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It is time for sunshine and warmer weather, I swear it is just around the corner. Pool covers will come off, new swimsuits will be purchased, barbecues will be fired up. Parents start asking “is my child okay to swim on their own? When will my child be safe in the water?”

 

My answer is not a popular one, “your child will never be completely water safe.” Don’t freak out on me yet…I have a reason I promise. We teach children to be SAFER in and around the water. There is never a guarantee for a person of any age to be completely water safe. I do not say this to scare anyone, in fact it is empowering to have all of the facts. Children need constant supervision in the pool and no this does not mean a lifejacket can replace adult eyes on the pool.

 

Did you know around 10 people drown every single day in the United States? That is a huge number of people and they are not only children. Adults who have had years of training are still not completely water safe. Did you read Coach Jim’s blog about his near drowning experience? If not you should check it out here. All levels of swimmers need to be prepared in the event of an emergency situation.

 

My 6 year old can swim a 25 meter freestyle comfortably, knows: bilateral side breathing, Olympic backstroke and can tread water. If she goes in the pool I am eyes on the pool or in the water with her. Parents, do not depend on lifeguards at public pools to watch your child. You should continue to watch and check on them regardless of their swim level. I have been that lifeguard in a pool with over 150 people and only three of us on duty. It is impossible for lifeguards to focus their attention solely on your child and things can happen in an instant. It is a benefit to your child, to yourself and to that lifeguard if you keep eyes on your children at all times.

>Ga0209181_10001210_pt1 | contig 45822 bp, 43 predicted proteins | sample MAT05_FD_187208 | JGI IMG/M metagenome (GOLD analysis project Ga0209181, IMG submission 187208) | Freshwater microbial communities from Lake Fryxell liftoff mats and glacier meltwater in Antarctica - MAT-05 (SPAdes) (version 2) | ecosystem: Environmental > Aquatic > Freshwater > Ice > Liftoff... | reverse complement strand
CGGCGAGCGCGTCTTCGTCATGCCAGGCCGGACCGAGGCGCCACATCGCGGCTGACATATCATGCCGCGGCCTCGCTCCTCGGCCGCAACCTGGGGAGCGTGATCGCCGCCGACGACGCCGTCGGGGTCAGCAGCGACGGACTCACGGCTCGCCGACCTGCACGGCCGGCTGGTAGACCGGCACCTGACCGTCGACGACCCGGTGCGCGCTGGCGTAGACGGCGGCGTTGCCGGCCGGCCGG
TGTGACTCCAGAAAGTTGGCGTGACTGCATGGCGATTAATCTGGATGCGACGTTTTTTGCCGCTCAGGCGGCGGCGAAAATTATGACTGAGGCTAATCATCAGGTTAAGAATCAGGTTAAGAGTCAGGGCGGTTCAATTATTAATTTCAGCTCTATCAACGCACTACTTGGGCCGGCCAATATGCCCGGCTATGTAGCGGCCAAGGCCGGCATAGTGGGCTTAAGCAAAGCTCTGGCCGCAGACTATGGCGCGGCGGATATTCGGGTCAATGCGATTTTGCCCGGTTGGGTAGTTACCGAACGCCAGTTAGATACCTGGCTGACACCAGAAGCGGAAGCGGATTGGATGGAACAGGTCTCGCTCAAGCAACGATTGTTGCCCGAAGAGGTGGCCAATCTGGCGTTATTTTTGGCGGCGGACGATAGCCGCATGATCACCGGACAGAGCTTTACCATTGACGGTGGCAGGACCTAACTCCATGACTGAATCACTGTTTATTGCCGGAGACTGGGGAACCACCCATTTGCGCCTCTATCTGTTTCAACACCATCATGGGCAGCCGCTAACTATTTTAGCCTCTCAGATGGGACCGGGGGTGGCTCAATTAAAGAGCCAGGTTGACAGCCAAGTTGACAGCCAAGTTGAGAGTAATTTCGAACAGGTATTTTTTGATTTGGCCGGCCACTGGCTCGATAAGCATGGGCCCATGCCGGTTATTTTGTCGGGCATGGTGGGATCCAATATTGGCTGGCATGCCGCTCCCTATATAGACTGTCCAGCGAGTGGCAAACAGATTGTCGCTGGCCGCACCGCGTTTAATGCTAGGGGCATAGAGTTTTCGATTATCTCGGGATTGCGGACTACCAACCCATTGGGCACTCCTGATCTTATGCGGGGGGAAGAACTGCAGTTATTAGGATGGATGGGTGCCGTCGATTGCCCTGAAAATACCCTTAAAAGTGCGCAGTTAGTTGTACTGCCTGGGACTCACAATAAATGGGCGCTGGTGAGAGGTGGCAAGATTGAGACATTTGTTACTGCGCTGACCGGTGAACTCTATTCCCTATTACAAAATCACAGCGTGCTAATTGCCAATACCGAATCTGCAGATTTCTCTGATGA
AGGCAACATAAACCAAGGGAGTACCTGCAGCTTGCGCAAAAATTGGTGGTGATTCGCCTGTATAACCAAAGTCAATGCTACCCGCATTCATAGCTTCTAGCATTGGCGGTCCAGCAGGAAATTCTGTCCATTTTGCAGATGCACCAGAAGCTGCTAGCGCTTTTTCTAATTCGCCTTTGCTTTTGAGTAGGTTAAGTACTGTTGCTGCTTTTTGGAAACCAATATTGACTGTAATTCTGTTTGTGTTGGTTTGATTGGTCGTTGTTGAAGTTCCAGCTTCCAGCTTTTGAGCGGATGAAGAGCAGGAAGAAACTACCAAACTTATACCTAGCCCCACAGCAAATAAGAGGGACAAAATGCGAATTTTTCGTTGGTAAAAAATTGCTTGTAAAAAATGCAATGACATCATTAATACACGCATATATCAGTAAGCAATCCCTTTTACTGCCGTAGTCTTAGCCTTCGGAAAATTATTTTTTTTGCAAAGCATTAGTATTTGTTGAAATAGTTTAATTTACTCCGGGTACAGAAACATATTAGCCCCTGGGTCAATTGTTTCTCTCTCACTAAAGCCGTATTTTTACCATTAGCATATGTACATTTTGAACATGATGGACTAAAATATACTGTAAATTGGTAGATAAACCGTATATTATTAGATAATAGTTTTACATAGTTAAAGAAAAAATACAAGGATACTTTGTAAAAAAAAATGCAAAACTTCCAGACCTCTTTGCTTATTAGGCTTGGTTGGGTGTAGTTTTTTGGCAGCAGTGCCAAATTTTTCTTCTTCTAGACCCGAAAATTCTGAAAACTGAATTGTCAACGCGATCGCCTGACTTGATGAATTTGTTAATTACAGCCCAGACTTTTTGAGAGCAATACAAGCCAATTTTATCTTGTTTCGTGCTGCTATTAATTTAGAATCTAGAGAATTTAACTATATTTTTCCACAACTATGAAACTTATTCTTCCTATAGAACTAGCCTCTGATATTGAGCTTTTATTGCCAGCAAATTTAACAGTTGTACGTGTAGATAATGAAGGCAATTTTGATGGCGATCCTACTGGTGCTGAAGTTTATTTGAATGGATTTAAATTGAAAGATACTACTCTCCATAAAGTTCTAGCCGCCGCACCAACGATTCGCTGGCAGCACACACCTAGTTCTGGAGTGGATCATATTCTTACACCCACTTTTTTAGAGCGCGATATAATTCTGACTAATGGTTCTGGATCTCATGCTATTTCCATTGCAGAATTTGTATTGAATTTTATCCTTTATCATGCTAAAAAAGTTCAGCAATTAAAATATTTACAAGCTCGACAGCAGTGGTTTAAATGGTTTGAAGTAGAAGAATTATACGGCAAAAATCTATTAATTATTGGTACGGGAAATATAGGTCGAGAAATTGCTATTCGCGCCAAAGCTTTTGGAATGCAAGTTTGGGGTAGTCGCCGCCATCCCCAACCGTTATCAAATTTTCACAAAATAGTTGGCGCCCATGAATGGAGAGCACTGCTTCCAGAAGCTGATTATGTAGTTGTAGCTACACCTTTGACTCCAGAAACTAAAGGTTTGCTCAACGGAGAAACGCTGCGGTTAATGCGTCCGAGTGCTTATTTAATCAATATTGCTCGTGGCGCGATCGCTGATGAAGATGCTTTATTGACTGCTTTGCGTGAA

What can you do to educate your children about being safer in and around the water? You can start the conversation at home. Talk to your children about the things they can do to stay safer around bodies of water. Do not go into a pool without an adult, do not reach for toys in a pool from the deck, do not participate in rough horseplay in the pool, if you get tired in the deep end or away from the wall roll on to your back and call for help. As a parent you can help by explaining the importance of following pool rules: no running, no horseplay, do not push your friends under the water, listen to the lifeguard. Get certified in CPR if you have a pool at home, early care is an important part of being safer around the water. Put your child in swim lessons early and consistently. Swimming year round is one of the best things you can do for your child. You may not see big improvements every single lesson but your child is continuing to improve their motor memory, working on endurance and keeping those skills fresh. Parents who take their kids out of swim lessons for a break most often come back and are surprised to see a regression in their student.

 

We can bring the number of drownings down but we cannot do that without your help.

 

Ways you can help:

  • Put a fence around your pool
  • Talk to your kids about being safer in and around water
  • Know CPR and have an emergency action plan
  • Keep eyes on your kids when they are in and around water at all times
  • Enroll your child in formal swim lessons 

 

We at the Jim Montgomery Swim School are here to help adults and kids learn to love and respect the water.

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